Caroline Bailey wasn’t surprised.
“I chose the University of Georgia because of the lack of diversity,” said Bailey, the president of the Black Affairs Council. “For a lot of people who go to the University of Georgia, they went to predominantly white high schools, their neighborhoods are predominantly white and it will continue to be that way.”
And during a week featuring words of racism and homophobia targeted at UGA student and faculty groups, Bailey’s preconceived notions were confirmed.
“I came to [UGA] knowing that the rest of the world once I leave high school will never look like me again.”
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“Why can’t you dumb dirty n-----s stop stinking up the place?” posted the user onto the BAC’s Facebook page. “Let UGA be RIGHT for good WHITE Christian students.”
“Burn in hell f-----s” was left on the Lesbian, Gay, Bisexual and Transgender Resource Center’s Facebook page.
In response to Facebook posts of hate speech left on the BAC and LGBTRC pages, Bailey filed for a march permit. The posts were left around 9 p.m. Nov. 3 on the BAC and LGBTRC’s Facebook pages.
The march was Friday afternoon.
A Facebook account created just prior to posting the hate speech on the student groups’ pages operated under the name Matthew Robert Williams.
This was the first time either group experienced such blatant acts of hate on social media, but it wouldn’t be the last. Williams denied responsibility for the hate speech posts, stating the account operating under his name was a fake.
“Just a heads up that Facebook account isn’t me,” Williams tweeted.
He also filed an incident report with the UGA Police Department Nov. 7 around 1 p.m.
“Williams advised that he was not responsible for the postings and that an unknown person or persons used his name fraudulently to create the postings,” according to a UGA police report.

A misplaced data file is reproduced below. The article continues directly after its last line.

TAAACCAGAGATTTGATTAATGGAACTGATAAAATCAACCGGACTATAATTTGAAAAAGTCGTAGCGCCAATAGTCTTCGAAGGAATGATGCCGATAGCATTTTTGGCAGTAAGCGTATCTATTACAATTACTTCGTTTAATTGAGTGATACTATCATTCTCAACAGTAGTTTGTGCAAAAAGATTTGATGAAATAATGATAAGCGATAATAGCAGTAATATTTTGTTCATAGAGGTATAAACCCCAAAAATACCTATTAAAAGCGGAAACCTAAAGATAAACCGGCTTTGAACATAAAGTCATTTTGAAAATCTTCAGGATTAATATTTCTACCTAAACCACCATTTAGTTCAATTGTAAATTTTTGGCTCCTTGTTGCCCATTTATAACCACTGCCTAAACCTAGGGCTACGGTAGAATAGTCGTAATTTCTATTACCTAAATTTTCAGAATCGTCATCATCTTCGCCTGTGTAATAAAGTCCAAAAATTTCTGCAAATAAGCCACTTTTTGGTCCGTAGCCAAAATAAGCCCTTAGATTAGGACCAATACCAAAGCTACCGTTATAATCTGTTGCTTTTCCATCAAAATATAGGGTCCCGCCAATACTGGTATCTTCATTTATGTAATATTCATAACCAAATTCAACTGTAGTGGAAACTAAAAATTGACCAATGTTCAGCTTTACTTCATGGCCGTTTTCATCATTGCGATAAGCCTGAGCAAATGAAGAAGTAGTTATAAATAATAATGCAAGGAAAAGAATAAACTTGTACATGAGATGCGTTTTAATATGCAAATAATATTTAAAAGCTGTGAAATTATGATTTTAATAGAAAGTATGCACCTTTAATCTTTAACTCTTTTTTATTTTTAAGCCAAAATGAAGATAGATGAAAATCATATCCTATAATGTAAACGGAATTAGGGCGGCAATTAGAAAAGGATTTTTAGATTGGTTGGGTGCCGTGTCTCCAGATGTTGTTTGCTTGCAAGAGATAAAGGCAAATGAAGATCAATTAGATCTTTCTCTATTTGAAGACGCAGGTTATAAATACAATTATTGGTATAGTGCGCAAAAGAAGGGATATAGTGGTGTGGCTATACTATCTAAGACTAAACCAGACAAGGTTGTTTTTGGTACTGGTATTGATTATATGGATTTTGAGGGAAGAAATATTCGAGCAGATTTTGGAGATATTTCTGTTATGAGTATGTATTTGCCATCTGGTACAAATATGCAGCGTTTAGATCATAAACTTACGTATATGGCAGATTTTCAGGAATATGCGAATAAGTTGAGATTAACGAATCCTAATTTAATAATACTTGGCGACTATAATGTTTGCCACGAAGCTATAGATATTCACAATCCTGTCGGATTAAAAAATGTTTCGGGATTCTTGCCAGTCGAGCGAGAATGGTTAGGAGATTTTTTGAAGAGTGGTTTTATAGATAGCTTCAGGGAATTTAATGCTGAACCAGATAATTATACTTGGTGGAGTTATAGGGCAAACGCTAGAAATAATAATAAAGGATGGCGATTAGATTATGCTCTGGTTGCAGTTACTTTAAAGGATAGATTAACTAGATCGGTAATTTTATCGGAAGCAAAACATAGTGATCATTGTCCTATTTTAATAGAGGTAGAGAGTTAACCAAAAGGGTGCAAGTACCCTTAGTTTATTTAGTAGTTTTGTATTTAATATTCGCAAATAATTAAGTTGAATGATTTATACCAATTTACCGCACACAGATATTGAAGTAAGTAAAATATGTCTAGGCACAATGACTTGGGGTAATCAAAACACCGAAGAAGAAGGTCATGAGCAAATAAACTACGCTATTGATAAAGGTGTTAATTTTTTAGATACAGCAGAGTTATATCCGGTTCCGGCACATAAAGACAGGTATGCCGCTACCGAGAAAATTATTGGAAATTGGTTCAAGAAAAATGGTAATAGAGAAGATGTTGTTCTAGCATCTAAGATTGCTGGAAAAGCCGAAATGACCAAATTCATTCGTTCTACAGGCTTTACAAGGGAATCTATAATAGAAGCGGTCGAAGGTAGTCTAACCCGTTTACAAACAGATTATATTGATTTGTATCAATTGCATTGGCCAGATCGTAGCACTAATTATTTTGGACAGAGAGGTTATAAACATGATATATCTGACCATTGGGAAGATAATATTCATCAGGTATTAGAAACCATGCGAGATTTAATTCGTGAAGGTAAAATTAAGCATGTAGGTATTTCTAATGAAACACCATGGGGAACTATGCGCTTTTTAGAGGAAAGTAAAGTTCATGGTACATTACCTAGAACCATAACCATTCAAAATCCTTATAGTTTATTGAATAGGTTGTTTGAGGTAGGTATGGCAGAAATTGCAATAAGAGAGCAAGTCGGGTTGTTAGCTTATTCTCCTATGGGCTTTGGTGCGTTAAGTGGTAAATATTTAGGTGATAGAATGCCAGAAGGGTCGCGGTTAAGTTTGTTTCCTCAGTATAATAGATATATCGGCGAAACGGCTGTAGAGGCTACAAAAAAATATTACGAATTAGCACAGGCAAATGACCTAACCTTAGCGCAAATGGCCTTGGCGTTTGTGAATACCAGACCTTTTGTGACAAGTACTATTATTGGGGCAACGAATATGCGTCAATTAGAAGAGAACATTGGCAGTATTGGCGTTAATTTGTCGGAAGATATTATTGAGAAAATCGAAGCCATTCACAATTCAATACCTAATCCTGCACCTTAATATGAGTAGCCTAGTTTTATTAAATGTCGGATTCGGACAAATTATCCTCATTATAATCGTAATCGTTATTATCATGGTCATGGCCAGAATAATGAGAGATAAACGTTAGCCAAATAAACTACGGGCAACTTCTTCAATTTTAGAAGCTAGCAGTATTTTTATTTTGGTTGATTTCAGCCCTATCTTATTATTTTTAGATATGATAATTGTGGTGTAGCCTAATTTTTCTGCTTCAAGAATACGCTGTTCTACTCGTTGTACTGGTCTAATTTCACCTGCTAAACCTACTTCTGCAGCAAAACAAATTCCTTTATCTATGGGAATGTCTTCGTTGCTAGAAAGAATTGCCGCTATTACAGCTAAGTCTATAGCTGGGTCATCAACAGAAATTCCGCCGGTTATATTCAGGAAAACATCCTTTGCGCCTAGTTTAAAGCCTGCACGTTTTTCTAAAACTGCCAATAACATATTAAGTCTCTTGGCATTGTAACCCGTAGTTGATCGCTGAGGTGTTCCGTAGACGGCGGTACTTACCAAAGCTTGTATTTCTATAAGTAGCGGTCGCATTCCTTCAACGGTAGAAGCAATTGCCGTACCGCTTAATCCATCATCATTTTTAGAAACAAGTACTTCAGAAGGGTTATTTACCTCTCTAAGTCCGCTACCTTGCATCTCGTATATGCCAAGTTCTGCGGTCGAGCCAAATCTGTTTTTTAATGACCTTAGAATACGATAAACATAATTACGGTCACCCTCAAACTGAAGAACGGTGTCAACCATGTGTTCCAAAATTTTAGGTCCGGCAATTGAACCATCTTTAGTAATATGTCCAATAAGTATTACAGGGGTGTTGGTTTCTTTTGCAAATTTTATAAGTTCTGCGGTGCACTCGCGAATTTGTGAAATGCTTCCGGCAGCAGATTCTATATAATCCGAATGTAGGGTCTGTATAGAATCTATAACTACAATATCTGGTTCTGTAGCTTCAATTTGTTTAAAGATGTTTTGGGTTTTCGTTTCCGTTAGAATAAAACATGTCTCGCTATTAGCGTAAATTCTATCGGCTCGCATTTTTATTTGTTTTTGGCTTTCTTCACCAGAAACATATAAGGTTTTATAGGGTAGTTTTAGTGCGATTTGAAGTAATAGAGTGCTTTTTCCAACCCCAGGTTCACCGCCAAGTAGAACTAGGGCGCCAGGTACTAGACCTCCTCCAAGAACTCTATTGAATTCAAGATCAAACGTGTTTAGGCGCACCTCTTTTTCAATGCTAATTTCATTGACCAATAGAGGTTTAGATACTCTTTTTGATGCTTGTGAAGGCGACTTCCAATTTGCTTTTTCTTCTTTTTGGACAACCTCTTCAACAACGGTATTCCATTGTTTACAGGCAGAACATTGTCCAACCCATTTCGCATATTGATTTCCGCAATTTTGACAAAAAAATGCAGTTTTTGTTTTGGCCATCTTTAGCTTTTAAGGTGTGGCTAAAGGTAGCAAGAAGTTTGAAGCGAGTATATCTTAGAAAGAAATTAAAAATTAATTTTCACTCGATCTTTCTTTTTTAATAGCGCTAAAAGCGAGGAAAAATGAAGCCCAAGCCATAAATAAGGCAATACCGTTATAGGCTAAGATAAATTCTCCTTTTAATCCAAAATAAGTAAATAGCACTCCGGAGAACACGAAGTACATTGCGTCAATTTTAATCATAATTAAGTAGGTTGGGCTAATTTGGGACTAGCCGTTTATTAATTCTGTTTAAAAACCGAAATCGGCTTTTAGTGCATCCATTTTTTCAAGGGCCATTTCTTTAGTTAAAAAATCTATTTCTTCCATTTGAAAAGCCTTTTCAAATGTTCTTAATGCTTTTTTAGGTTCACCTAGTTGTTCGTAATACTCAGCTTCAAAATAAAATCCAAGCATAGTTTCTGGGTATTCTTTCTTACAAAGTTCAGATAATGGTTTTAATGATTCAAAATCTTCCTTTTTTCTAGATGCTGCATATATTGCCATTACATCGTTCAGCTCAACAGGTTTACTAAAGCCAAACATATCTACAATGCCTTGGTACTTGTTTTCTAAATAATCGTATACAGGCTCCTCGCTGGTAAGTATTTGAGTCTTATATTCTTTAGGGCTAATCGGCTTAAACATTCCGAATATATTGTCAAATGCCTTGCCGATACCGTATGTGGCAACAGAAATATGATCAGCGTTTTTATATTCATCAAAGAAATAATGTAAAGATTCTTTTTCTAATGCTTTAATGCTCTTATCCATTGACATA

The Equal Opportunity Office is investigating the matter but declined to comment to The Red & Black.
For the students, the Facebook post is not the real problem.
The more than 150 marchers who arrived outside of Memorial Hall marched not against the posts, but against racism, homophobia and other forms of discrimination on UGA’s campus.
“We’ve been put in situations and environments where we don’t feel welcome, where we don’t feel represented, where we feel like we are the undesirables here at the University of Georgia,” Bailey said. “That we are just here to attract other people because the word ‘diversity’ is being thrown around.”
She said one of the biggest problems at UGA is the idea held by so many people that everything is OK — that there is no longer the presence of a white and minority dichotomy.
Bailey believes there are more people, aside from the Facebook user, who share the sentiment there are demographic groups that don’t belong on campus.
“I’m sure I sit next to them in class, I’m sure I walk past them through Tate, I’m sure that there are more people that feel that way,” she said. “They’ve been surrounded by these thoughts — they are in their heads, they are in their feelings, they are there. It’s in their upbringing.”